Welcome back!
Feedback About Feedback!
My latest HBR article, Encourage Your Employees to Give You Critical Feedback, has been among my most popular. In fact I’ve gotten a lot of feedback on it – with many of the comments on HBR’s LinkedIn channel highlighting that this may be one of the most important skills for leaders. It’s certainly one of the most desirable skills people look for in their managers.
We all know that feedback is an important tool in improving performance. But it’s clear based on the responses that most managers need to do a better job of properly seeking and responding to critical feedback. Earlier this week I did a LinkedIn Live session on this topic – if you want some additional perspective you can watch here.
Are Emails And Meetings Hurting Your Productivity?
What takes up all of your time during the work day? If you’re like many leaders, probably meetings, video calls, and endless emails. You must ask, are those things really helping you get the job done or are they getting in the way? Most would say at least some if not a lot of the latter.
So why do you continue to set more meetings and send more emails?
It’s a habit.
When we have problems to address or issues to resolve, we call more meetings. We send more emails. And sometimes they do help, though often the problem persists or takes another form. More communication is not always the answer, despite the well-worn aphorism to “over communicate.” Rather, more precise communication is the answer.
Before sending or scheduling, see if you can get to the root cause of the heavy email traffic and overscheduled calendars. Ask yourself the following questions:
  • Are we pursuing unclear objectives or goals?
  • Do different teams have conflicting priorities and objectives?
  • Are we trying to solve problems without identifying the causes?
  • Is information being shared (especially dense, overly detailed information) that would be better for another forum?
  • Is there a lack of agreement among leaders on what is urgent or important? Has everything become urgent and important?
  • Are the reward and feedback systems aligned with company values and strategy? Are we encouraging and discouraging the appropriate behaviors?
The fact of the matter is that email and meetings are simply mediums. You will find them much more effective when there is clarity about why they are being used.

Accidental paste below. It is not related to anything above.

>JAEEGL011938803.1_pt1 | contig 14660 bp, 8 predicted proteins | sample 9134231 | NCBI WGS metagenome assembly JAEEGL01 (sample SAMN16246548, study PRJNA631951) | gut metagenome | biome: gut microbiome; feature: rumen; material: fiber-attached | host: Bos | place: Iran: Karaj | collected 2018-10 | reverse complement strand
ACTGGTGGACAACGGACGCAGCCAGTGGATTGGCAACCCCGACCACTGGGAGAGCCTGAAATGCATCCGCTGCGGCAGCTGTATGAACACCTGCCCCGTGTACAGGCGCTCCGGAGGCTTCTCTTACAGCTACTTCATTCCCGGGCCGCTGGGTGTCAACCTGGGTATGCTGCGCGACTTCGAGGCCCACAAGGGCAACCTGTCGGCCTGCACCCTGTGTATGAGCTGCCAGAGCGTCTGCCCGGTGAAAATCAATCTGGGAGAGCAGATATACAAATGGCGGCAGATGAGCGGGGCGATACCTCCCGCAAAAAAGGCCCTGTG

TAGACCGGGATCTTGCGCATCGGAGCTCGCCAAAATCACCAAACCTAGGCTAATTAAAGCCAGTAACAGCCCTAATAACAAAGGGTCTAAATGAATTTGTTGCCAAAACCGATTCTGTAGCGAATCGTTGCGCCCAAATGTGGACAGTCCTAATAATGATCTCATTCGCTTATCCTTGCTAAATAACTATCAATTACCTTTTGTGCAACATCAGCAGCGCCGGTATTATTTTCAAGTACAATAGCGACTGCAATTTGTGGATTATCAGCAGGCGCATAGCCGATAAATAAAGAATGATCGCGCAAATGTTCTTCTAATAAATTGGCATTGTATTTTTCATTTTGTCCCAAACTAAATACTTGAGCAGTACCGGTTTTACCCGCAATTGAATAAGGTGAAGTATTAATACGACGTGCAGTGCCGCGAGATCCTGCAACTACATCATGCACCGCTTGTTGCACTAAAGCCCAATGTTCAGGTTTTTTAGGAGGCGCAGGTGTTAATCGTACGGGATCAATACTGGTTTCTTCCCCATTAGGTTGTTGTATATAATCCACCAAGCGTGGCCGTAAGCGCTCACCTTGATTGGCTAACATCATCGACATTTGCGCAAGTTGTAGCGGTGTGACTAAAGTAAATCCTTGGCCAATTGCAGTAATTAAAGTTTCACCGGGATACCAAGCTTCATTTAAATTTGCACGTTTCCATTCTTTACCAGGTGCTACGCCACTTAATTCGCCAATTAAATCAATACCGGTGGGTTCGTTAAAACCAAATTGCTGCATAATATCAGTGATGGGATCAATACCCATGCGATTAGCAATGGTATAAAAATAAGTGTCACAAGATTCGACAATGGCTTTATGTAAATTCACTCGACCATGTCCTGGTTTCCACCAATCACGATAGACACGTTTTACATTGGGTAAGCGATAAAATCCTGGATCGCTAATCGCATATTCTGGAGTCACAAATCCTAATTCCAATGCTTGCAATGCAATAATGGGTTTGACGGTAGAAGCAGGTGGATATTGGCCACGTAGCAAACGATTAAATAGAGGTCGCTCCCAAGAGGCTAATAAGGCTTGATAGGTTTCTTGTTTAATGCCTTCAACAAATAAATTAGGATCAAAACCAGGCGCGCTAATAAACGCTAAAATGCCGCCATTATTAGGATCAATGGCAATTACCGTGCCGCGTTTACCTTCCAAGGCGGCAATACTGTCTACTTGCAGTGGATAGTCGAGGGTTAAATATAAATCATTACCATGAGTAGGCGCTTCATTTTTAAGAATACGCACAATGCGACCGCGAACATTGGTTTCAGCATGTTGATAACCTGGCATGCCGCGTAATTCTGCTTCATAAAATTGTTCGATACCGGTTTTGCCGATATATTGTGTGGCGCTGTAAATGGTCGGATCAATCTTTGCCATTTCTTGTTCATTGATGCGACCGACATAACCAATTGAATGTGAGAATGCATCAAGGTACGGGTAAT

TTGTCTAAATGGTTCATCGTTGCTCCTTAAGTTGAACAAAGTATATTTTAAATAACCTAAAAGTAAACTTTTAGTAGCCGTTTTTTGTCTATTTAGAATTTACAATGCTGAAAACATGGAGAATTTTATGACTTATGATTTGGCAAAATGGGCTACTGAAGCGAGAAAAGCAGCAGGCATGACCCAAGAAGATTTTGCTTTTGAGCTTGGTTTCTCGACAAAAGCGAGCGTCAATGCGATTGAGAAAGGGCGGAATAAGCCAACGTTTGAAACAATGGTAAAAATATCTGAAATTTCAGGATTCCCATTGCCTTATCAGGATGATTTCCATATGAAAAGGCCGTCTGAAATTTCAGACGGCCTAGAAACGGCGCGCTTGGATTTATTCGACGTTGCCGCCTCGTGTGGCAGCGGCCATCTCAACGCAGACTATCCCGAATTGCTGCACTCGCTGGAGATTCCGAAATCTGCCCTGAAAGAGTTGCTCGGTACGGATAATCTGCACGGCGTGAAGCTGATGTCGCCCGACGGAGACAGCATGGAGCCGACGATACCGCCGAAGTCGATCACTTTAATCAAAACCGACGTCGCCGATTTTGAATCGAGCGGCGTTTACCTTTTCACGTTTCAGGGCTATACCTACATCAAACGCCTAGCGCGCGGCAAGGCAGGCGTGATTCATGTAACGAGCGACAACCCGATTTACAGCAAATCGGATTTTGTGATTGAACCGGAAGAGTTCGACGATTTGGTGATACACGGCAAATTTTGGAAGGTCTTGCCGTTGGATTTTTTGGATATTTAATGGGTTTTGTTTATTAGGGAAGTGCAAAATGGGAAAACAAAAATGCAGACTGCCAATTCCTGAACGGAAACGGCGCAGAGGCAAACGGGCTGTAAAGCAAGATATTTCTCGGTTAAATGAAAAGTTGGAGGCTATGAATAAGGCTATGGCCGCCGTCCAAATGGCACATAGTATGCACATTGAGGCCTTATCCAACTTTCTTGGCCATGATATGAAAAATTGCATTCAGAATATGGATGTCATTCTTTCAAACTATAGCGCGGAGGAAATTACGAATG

Slow down. Avoid scheduling meetings and sending emails for the sake of it. Be more intentional about what you are trying to accomplish. Spend time defining the problems before you try to solve them. Without this kind of focus, meetings and emails will devolve to habits rather than intentional and strategic tools.
To learn more about how to be strategic with meetings and increase productivity, you may find these articles of value. Of course, I can’t resist pointing out that I wrote them a year ahead of the pandemic! If only I had applied my leadership advice to investments in Zoom!
Why Companies Still Struggle To Sell Solutions (Despite the fact that it’s been talked about for over 40 years!)
The shift from selling products to selling solutions is a familiar strategy for companies. It allows them to provide a comprehensive solution to their customers by bundling products and services, resulting in more sales. But the execution of this transition can be very challenging for the sales team. They must adapt from selling simple options to diving into the rough waters of selling better (but more complicated) solutions.
After decades of witnessing companies struggle with implementing this type of approach, I wrote an article for Forbes called Why Companies Struggle to Sell Solutions. There are three critical factors that contribute to companies failing to succeed when shifting to a consultative sales approach:
  1. The sales organization is not connected to the go-to-market strategy. The sales team needs to fully understand the company strategy and the role they play. Alignment between the strategy and the sales process and experience that is implemented is imperative.
  2. Management practices don’t support the solution sales process. Moving to selling more complex solutions will require adjustments in how the sales team is managed. Determine the appropriate metrics, milestones, hiring practices, and professional development for the team.
  3. Consultative selling is much harder than anyone thinks. The degree of difficulty is taken for granted. Selling sophisticated solutions requires a great deal of skill. It is not an easy career. And it’s definitely not something anyone could do. Leaders need to build the capacity of their sales team.
Remember, shifting from selling products to selling solutions won’t work if efforts are sporadic and siloed. When implementing these strategies, be consistent and tackle it collaboratively.
Current Read
“Our Brains Make Us Way Too Optimistic About Meeting Deadlines. Here’s How to Work Around That.”
I often tell clients that we massively overestimate what is possible in the next quarter but frequently underestimate what is possible a year from now.
It’s true – when it comes to creating timelines and budgets or meeting deadlines, people are often far too optimistic. Most of the time a task or project takes far more time and money than originally anticipated. Why? Blame it on a concept known as planning fallacy, which causes you to fixate on the most optimistic of options for a future task, and convince yourself that it is a realistic plan. How can you avoid falling into this trap of optimism? Check out this week’s current read.
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Edinger Consulting